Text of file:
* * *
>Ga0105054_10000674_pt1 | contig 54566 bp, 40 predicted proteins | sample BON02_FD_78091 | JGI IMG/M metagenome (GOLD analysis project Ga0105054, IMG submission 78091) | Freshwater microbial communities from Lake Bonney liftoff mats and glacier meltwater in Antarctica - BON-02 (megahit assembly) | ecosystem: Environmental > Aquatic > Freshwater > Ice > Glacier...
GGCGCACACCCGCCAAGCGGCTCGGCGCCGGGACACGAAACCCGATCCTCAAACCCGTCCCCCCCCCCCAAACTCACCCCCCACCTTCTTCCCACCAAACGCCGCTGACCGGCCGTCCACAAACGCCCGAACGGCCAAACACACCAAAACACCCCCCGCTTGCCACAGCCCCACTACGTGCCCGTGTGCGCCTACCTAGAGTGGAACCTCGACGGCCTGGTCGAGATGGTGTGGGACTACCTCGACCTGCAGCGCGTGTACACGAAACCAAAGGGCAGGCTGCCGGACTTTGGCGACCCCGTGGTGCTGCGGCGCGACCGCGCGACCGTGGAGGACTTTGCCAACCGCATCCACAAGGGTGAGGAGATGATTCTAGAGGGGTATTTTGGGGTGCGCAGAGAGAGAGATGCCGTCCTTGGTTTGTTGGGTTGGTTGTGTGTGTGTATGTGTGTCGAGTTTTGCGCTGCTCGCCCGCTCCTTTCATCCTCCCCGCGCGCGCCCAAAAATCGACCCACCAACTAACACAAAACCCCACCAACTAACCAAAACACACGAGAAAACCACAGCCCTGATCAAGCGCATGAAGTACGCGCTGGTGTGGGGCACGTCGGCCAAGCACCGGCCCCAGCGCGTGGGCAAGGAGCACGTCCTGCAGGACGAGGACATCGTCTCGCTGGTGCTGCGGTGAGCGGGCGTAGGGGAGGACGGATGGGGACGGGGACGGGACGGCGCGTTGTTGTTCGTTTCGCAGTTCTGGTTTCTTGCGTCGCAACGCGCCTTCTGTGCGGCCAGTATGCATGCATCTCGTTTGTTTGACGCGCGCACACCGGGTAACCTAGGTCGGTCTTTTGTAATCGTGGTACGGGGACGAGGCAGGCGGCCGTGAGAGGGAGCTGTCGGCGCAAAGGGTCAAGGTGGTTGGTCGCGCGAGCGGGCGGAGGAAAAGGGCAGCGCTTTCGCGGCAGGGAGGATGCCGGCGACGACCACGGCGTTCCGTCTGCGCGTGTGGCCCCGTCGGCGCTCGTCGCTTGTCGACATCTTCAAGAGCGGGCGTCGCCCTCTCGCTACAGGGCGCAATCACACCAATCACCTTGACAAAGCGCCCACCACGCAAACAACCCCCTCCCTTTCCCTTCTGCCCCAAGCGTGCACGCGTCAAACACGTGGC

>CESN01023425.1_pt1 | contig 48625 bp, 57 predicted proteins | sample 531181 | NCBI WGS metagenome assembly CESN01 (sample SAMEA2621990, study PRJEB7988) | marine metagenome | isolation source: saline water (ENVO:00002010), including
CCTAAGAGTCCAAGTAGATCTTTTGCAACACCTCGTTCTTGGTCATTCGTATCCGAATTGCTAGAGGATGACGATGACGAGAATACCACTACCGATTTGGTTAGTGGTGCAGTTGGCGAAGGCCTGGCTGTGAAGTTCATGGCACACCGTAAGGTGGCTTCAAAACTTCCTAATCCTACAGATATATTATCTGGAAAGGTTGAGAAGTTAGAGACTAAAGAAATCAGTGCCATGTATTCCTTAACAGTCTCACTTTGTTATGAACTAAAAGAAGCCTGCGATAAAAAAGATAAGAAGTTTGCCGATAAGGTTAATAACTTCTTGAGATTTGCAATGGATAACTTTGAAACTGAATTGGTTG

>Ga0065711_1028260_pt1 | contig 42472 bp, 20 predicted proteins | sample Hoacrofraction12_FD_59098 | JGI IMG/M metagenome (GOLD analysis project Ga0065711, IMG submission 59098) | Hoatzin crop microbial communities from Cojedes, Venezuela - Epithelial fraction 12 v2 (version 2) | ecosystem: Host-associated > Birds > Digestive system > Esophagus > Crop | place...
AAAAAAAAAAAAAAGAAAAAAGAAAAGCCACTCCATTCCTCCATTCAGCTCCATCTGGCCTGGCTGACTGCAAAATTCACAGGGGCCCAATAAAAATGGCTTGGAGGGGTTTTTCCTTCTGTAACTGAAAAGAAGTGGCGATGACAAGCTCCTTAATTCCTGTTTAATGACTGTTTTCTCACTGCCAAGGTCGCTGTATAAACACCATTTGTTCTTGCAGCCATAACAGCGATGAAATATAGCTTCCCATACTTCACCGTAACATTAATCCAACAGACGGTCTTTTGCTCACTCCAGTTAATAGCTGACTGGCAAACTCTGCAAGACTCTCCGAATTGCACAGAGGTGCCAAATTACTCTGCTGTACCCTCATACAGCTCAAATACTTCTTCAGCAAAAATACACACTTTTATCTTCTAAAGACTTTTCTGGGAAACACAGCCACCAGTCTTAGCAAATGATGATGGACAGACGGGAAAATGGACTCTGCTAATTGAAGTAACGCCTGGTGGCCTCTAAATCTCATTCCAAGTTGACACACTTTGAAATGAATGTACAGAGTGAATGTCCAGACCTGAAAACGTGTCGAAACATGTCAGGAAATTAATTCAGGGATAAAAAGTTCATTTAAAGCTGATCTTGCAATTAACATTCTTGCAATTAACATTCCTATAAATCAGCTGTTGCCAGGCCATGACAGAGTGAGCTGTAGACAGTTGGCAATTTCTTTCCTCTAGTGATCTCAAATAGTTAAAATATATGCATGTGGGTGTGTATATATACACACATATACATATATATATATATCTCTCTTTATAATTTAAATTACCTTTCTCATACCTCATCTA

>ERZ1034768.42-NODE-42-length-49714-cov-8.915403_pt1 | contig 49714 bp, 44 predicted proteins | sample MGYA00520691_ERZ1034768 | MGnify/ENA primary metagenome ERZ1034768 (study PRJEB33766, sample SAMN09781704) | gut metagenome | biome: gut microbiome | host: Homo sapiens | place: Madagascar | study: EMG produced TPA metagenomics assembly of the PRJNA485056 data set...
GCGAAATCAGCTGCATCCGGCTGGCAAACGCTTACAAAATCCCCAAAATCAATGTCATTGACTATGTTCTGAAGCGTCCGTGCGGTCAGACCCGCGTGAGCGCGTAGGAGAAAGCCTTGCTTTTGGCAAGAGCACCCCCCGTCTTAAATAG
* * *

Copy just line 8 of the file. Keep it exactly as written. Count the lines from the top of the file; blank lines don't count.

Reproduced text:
GCGAAATCAGCTGCATCCGGCTGGCAAACGCTTACAAAATCCCCAAAATCAATGTCATTGACTATGTTCTGAAGCGTCCGTGCGGTCAGACCCGCGTGAGCGCGTAGGAGAAAGCCTTGCTTTTGGCAAGAGCACCCCCCGTCTTAAATAG